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Originally posted at Fantasy Literature.
In the future of Charles Stross’ Saturn’s Children, humans have somehow managed to kill themselves off. But, before they did, they developed an array of artificial intelligence machines to serve them. Some were sent out to explore and settle the galaxy. The universe now contains all sorts of robots and cyborgs. They’ve set up a class-structured society with “aristo” robots owning those that humans had fitted with loyalty-inducing slave-chips. This strange new feudal society carries on with normal business, free from the oversight and lordship of humans.
Freya is one of these cyborgs. She was designed to be a “companion” (to put it nicely) for humans, so she is humanoid in appearance and exhibits most human emotions and motivations. She was spawned from a “mother” named Rhea and has numerous “sisters” whose “soul chips” can be downloaded and uploaded to new bodies. Freya used to be a slave, but her “family” has purchased her freedom.
As a femmebot, Freya was designed to fall in love with human men, but she has never met one because she was activated after they had all died out. In this new world, there is no one for her to love and serve. Now obsolete, she lives a lonely existence in a modified shipping container on Venus, eking out a living by doing odd jobs. At the beginning of the story, she manages to enrage another android and needs to leave Venus quickly, so she takes a job escorting a biological sample from Mercury to Mars. Freya doesn’t know what she’s protecting, but she soon discovers that there are many androids who want to get their hands on it. Many are worried that this specimen will overturn the android way of life and, somehow, Freya’s siblings and her crazy mother are also involved. Everyone seems to be chasing Freya.
The best part of Saturn’s Children is the post-human setting. Most post-apocalyptic stories imagine a universe devoid of intelligent life after we kill ourselves off, but Stross’ world is teeming. Freya leads us on a fascinating tour of this strange universe which includes slutty space capsules, museums featuring the skeletons of dinosaurs and homo sapiens side-by-side, the city of Cinnabar which perpetually rolls on rails around the equator of Mercury, a Martian memorial to the humans who could never manage to colonize the red planet, and a galaxy-wide butler service run by robots who all use the name “Jeeves.”
Also entertaining are a few philosophical discussions. The robots in this far future think of homo sapiens as their Creator and argue about whether robots evolved from mutation or were manufactured by their intelligent designers. Freya complains that followers of “the holy doctrine of Evolution” are dogmatic and close-minded, and this is very funny. Stross also explores the concepts of empathy, freedom and slavery, free will and determinism. Freya’s kind feel like they are not truly free because of the conditioning their creators instilled in them.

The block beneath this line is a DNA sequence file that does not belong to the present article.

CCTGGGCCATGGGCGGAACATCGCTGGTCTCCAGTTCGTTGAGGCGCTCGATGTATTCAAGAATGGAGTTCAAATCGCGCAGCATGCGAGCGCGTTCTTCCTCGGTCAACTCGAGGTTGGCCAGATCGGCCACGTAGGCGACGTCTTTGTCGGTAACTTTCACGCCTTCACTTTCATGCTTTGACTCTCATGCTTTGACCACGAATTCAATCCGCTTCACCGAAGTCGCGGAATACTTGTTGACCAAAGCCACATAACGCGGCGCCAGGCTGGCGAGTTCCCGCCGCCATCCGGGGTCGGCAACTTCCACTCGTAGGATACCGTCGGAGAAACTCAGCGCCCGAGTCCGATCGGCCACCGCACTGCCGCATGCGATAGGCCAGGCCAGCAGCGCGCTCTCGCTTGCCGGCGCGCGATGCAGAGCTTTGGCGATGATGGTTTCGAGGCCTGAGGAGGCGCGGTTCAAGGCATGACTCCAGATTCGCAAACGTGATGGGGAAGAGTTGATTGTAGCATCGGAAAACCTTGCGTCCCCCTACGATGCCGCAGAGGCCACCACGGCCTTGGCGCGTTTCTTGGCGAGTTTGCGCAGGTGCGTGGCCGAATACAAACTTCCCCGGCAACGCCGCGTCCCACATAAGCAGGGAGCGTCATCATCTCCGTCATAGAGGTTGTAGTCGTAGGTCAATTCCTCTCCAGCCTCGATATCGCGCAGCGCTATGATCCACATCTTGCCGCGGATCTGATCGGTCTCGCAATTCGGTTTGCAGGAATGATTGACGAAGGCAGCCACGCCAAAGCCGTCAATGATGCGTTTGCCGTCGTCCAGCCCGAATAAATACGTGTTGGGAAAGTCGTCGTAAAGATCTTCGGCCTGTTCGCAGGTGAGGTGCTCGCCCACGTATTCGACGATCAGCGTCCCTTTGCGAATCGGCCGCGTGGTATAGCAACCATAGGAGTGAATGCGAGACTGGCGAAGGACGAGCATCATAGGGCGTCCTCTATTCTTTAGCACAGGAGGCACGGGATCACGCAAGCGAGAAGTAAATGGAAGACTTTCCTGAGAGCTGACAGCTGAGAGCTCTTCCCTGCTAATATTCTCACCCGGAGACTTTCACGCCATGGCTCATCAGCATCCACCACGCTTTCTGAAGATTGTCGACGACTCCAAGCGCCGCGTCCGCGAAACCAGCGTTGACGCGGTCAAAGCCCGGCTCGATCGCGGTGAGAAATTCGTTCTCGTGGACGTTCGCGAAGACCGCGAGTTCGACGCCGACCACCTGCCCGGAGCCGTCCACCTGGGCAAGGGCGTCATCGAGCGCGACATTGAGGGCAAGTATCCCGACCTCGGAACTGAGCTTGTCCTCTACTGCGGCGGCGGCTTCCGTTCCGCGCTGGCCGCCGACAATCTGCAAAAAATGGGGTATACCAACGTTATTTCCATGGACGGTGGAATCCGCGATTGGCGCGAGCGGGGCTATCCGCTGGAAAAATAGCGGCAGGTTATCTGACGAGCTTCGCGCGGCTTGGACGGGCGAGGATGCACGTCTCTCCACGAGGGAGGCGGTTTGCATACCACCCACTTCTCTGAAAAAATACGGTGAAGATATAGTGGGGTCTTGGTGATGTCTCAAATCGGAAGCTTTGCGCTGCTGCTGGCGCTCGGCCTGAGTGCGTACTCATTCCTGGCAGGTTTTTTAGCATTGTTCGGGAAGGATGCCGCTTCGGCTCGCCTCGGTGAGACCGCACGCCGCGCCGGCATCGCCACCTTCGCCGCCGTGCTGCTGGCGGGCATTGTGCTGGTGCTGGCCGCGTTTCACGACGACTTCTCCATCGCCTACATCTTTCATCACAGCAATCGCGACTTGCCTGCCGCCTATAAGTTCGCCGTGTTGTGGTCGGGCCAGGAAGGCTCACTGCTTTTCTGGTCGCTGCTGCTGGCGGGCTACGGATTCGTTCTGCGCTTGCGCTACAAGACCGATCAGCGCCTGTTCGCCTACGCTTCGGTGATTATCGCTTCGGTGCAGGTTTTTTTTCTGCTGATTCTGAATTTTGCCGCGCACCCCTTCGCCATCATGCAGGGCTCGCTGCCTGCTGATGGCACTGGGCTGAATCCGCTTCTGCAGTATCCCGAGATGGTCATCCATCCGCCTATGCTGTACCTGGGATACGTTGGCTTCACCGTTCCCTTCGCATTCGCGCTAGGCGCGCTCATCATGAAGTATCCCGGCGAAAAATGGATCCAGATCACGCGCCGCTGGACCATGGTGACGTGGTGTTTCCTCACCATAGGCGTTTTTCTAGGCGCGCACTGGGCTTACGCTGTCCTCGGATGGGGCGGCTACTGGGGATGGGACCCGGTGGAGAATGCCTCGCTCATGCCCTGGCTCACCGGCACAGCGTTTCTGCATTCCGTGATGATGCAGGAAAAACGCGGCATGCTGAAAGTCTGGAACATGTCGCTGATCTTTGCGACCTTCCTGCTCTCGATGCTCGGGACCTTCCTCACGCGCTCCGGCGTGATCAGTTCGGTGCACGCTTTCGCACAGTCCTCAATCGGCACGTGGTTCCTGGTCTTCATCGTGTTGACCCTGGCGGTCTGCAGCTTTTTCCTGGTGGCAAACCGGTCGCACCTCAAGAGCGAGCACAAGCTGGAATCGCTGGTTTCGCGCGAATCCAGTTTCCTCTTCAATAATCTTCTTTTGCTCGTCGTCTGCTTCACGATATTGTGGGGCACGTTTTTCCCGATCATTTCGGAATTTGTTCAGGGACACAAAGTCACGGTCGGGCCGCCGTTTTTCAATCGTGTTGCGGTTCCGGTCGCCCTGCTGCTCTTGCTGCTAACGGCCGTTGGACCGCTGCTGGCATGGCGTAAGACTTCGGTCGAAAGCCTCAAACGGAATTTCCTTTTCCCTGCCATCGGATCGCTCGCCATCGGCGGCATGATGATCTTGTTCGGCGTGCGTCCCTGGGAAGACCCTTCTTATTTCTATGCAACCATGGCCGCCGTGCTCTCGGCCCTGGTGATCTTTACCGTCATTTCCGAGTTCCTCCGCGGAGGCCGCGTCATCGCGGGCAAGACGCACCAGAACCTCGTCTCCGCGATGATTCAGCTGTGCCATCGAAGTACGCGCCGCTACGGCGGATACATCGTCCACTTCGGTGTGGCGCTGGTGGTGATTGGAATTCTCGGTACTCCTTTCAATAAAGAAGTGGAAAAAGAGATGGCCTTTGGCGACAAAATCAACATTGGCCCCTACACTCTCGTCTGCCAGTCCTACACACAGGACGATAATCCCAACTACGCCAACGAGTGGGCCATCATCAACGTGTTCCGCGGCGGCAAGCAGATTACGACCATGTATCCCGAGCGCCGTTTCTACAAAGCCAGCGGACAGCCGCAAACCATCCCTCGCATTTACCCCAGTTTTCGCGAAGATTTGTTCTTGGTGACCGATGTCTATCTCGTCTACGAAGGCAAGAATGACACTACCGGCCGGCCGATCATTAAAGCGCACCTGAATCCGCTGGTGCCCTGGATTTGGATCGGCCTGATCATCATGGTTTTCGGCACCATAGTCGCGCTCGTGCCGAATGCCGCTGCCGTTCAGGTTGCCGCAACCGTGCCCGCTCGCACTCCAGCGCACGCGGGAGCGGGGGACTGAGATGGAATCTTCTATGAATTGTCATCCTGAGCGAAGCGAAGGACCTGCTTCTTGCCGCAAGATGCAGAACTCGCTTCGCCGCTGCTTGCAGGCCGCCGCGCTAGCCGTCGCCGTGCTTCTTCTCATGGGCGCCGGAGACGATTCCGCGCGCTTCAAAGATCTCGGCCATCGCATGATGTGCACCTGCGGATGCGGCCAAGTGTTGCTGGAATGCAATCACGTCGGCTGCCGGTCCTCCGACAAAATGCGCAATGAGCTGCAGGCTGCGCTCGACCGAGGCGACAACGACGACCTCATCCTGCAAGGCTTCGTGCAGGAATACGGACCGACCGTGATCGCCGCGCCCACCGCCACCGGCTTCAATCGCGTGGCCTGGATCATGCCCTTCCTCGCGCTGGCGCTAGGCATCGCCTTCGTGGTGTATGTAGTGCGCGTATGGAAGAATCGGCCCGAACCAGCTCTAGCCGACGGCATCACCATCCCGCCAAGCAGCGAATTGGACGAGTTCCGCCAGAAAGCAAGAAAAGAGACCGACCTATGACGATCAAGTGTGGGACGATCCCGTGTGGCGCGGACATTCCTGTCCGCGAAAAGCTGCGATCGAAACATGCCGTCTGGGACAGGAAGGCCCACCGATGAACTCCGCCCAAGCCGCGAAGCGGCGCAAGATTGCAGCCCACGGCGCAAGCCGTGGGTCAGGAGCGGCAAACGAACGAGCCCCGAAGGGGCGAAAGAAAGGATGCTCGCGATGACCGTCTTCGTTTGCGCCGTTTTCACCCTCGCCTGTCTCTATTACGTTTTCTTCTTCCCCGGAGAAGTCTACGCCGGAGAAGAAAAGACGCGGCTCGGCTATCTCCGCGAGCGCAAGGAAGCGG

Saturn’s Children is a fun adventurous tour around a post-human galaxy. The pace rarely slows down for Freya, who’s in danger and on the run the entire time. Some parts of the plot go on too long and sometimes it’s hard to follow because Freya rarely understands what’s going on, whose side she’s on, and what she’s running from. The plot is constantly turning and twisting, which sometimes makes for a bewildering reading experience. In addition, the characters, being robots, are not easy to emphasize with, though I did find them more relatable than the characters in the companion novel, Neptune’s Brood.
Charles Stross has said that Saturn’s Children is a tribute to Robert A. Heinlein’s novel Friday. Look for additional nods to Isaac Asimov, Ray Bradbury, Edgar Rice Burroughs, and John Scalzi. Saturn’s Children was nominated for the Hugo, Locus, and Prometheus Awards.
I listened to Bianca Amato narrate Recorded Books’ 14 hour long audio version of Saturn’s Children. She is simply wonderful. I love her lovely English accent, her tone, and her pace. I recommend this version of Saturn’s Children.
6 of 6 people found this review helpful
I went into this thinking it was a sci-fi book. But it's more erotica than anything. And if you're not prepared for that, it will kill the story. I would tune out way too often because of the weird sex scenes and would then have lost some key moments that were plot related by the time I remembered to actively listen again. I was just too uncommitted (or disturbed) to rewind. I think they meant for "space opera" to be a clue as to the erotic nature....but I missed the point.
Underneath all the Rule 34/Japanese Manga bizarro-ness is a sci-fi story with a few good things. For example the idea of humans leaving robots that are still tied to human rules programmed into them. And a very realistic take on space travel. However, as I said, it's not always easy to follow.
So if you are looking to read this, I don't want to discourage you. Just know that it's 50 shades of gray for robots. That way you don't get lost in a barrage of "what the heck am I listening to moments" that make it difficult to get engaged with the plot. You may end up liking it way more with that in mind.
6 of 6 people found this review helpful